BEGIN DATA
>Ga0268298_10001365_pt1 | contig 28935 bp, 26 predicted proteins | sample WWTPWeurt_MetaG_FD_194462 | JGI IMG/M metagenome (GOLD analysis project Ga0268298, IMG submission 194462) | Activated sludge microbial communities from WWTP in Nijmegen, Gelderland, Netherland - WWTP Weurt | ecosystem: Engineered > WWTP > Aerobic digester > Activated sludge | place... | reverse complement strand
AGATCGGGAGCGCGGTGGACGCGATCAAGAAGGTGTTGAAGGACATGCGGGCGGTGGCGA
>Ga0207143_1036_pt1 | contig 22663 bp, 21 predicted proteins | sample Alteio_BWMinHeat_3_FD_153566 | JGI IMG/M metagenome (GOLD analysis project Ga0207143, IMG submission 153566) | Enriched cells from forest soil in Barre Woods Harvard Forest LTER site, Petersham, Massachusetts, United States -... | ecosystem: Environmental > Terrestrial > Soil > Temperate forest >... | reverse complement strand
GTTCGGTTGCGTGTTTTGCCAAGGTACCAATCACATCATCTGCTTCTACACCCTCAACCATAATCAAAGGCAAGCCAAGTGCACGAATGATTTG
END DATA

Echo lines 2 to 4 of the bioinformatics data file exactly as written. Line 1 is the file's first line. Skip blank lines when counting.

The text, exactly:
AGATCGGGAGCGCGGTGGACGCGATCAAGAAGGTGTTGAAGGACATGCGGGCGGTGGCGA
>Ga0207143_1036_pt1 | contig 22663 bp, 21 predicted proteins | sample Alteio_BWMinHeat_3_FD_153566 | JGI IMG/M metagenome (GOLD analysis project Ga0207143, IMG submission 153566) | Enriched cells from forest soil in Barre Woods Harvard Forest LTER site, Petersham, Massachusetts, United States -... | ecosystem: Environmental > Terrestrial > Soil > Temperate forest >... | reverse complement strand
GTTCGGTTGCGTGTTTTGCCAAGGTACCAATCACATCATCTGCTTCTACACCCTCAACCATAATCAAAGGCAAGCCAAGTGCACGAATGATTTG